The niutuiqin named for its slender shape resembling a cow’s thigh. The proverb is called “Guiji”. also known as “Niuba Leg”, which is mainly used for sang folk songs and accompaniment. Popular in Guizhou Province, Southeast Guizhou Miao and Dong Autonomous Prefecture. Among the Yi people the niutuiqin plays an important role. The Dai song and the narrative song are inseparable from the ox leg. The niutuiqin is a musical instrument specially used by unmarried young people for courtship.

When young men and women first love, the young man will climb the wooden staircase in the middle of the night, climb to the attic. Courtship melodies performed on this instrument and it is also performed during weddings. The ensemble of the ox leg and the pipa can convey a warm and festive atmosphere.

Construction: The niutuiqin is traditionally carved from the leg of an ox, the body is made of a single piece of wood. A peg box, two tuning pegs stretched out on either side. They are inserted into the peg box. The back of the niutuiqin carved from the end of the half of the log. It is dug out of the long scoop-shaped abdominal cavity, and the thin plate is formed on the surface to form a resonance box. The total length is usually between 50 cm and 85 cm.

The preferred wood is Chinese fir with texture and straight knots. It is also made of paulownia, pine, eucalyptus and poplar. The preferred wood is Chinese fir with texture and straight knots. It is also made of paulownia, pine, eucalyptus and poplar. In addition, there is a small version of the niutuiqin the body is only 18 cm ~ 20 cm in length, popular in the Leli area of ​​Qijiang County, Guizhou Province.

The head is in the shape of a square column and the flat top is not decorated; each side of the string groove is provided with a hardwood peg or the right side. The front of the neck is flat and round. The body, neck and head box are then connected. 2/3rds below the panel is provided with a bamboo or wooden bridge-shaped bridge and the lower end is provided. Strings are traditionally from gut.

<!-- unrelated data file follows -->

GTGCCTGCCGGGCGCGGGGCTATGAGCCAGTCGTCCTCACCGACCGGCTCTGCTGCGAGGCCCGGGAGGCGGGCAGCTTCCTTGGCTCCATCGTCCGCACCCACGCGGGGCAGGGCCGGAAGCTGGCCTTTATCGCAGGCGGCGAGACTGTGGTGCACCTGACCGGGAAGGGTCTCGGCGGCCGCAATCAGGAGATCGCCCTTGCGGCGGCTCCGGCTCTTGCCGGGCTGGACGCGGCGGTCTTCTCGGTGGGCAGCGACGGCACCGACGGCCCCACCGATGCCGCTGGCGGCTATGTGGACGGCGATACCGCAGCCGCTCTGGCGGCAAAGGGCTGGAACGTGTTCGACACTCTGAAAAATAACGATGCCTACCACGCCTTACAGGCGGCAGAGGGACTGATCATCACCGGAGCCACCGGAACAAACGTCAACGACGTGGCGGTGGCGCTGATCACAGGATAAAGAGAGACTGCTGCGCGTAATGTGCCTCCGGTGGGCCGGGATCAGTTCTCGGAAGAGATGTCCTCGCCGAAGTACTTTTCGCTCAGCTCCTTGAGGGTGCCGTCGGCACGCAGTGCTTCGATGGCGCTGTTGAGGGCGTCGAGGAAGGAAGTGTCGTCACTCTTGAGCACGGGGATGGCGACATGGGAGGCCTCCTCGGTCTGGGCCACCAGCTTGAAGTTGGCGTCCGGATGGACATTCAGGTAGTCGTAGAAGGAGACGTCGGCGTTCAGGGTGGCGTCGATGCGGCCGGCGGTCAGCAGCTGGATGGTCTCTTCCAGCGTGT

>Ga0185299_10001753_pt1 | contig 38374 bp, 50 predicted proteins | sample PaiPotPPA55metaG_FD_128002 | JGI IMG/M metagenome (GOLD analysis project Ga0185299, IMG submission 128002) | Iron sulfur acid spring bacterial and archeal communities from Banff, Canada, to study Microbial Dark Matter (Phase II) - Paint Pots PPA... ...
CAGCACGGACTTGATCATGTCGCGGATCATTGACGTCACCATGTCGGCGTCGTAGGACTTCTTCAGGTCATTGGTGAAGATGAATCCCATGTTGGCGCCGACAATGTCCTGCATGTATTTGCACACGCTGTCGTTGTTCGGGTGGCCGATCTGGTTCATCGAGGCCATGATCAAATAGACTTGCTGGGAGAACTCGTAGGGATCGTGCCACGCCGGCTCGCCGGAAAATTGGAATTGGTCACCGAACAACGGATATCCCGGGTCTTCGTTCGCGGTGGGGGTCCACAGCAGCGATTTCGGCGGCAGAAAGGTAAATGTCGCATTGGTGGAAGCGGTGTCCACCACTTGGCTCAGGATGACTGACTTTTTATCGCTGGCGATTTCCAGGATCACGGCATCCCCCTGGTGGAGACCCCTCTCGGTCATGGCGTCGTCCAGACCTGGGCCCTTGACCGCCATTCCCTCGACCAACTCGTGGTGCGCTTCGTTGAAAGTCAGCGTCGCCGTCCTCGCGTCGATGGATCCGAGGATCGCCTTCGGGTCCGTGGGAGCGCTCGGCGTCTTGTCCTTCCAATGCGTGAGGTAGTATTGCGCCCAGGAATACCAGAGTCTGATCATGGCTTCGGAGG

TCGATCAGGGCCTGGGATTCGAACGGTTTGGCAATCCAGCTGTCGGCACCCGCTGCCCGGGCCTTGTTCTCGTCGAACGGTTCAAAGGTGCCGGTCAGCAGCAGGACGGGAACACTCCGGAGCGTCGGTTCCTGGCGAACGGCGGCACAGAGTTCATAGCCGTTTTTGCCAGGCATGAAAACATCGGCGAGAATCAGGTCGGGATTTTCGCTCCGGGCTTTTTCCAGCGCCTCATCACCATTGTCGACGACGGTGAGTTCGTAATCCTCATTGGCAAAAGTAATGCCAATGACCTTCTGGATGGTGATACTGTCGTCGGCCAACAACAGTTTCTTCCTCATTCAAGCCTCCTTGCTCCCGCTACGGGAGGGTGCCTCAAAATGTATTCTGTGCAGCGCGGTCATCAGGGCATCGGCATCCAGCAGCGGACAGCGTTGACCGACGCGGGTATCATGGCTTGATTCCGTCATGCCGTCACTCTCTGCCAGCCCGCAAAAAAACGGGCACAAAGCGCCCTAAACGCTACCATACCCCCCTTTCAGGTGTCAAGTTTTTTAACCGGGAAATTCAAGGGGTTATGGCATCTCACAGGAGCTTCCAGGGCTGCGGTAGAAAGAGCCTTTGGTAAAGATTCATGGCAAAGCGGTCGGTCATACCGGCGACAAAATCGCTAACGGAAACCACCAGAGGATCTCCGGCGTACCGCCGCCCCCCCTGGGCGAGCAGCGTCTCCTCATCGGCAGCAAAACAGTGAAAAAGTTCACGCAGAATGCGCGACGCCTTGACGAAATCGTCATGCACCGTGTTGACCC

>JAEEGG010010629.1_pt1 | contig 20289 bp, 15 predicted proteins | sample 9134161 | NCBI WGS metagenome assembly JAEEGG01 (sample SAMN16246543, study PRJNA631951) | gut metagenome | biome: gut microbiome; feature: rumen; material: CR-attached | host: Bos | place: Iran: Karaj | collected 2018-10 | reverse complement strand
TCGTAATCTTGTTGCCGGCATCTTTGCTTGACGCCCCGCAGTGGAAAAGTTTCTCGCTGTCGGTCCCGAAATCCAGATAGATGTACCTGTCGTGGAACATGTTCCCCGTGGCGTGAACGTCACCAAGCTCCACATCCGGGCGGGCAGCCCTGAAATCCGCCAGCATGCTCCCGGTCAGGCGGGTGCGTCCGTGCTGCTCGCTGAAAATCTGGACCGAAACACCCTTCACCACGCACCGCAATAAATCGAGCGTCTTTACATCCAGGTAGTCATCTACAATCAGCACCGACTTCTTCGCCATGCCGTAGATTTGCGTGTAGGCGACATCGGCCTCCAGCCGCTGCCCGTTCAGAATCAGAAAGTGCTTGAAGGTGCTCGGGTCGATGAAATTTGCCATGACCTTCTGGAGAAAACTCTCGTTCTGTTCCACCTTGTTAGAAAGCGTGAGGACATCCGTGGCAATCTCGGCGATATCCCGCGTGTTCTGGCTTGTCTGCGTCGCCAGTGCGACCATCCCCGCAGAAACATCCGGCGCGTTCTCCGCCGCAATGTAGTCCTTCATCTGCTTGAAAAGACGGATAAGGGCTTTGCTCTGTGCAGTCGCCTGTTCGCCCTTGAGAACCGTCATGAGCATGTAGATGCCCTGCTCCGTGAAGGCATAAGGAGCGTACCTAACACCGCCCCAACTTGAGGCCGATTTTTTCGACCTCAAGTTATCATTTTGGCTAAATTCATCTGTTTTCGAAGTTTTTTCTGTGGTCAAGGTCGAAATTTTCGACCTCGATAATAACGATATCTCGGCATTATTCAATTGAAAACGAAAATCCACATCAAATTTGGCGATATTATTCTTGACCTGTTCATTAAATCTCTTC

Citations: Bibliography: Websites: qinyixue.com / Niutuiqin [Translated; by Google translate];

Jing Erhu

Name: Jing Erhu.
Type: Chordophones > Lutes > Spike > Fiddles > Huqins.
Hornbostel-Sachs No#: 321.312.7
Country: China.
Region: Far East Asia.

Description: The Jing Erhu [in Chinese: 京二胡; in pinyin: jīng’èrhú] is a Chinese two-stringed bowed musical instrument in the huqin family of instruments. Similar to the erhu. It is so named because it is used in jing xi or Beijing opera. It is lower in pitch than the jinghu, which is the leading melodic instrument in the Beijing opera orchestra, and is considered a supporting instrument to the jinghu.

The jing erhu has a wooden body and neck. It is played vertically, with the body resting on the player’s left thigh and the horsehair of the bow passing between the two strings. It previously used silk strings, but since the 1960s has more commonly used steel strings.

The jing erhu was popularized in the 1920s by Wang Shaoqing [王少卿], a musician in the troupe of Mei Lanfang.

Citations: Bibliography: Websites:

Pena

Name: Pena.
Type: Chordophones > Lutes > Spike > Fiddle > Bowed.
Hornbostel-Sachs No#: 321.312.7
Country: Manipur, India.
Region: South Asia.

Description: The [in Meetei: ꯄꯦꯅꯥ Pena ; in Tangkhul or Naga Language ; Tingtelia] is a mono string instrument falling in the lute category, similar to some of the traditional Indian stringed musical instruments such as Ravanahatha, Ubo or the Kenda, found in various parts of the country.

Etymology: It is generally believed that the name of the instrument is a derivation of the ancient Meetei term, Pena sheijing Pena. The Nagas call the instrument, Tingtelia. It is the traditional music instrument of the Meetei community of Manipur, India. The Pena is also found in some regions in Bangladesh. It is played either solo or in group, in folk music or as the accompanying musical instrument for Lai Haraoba festivals.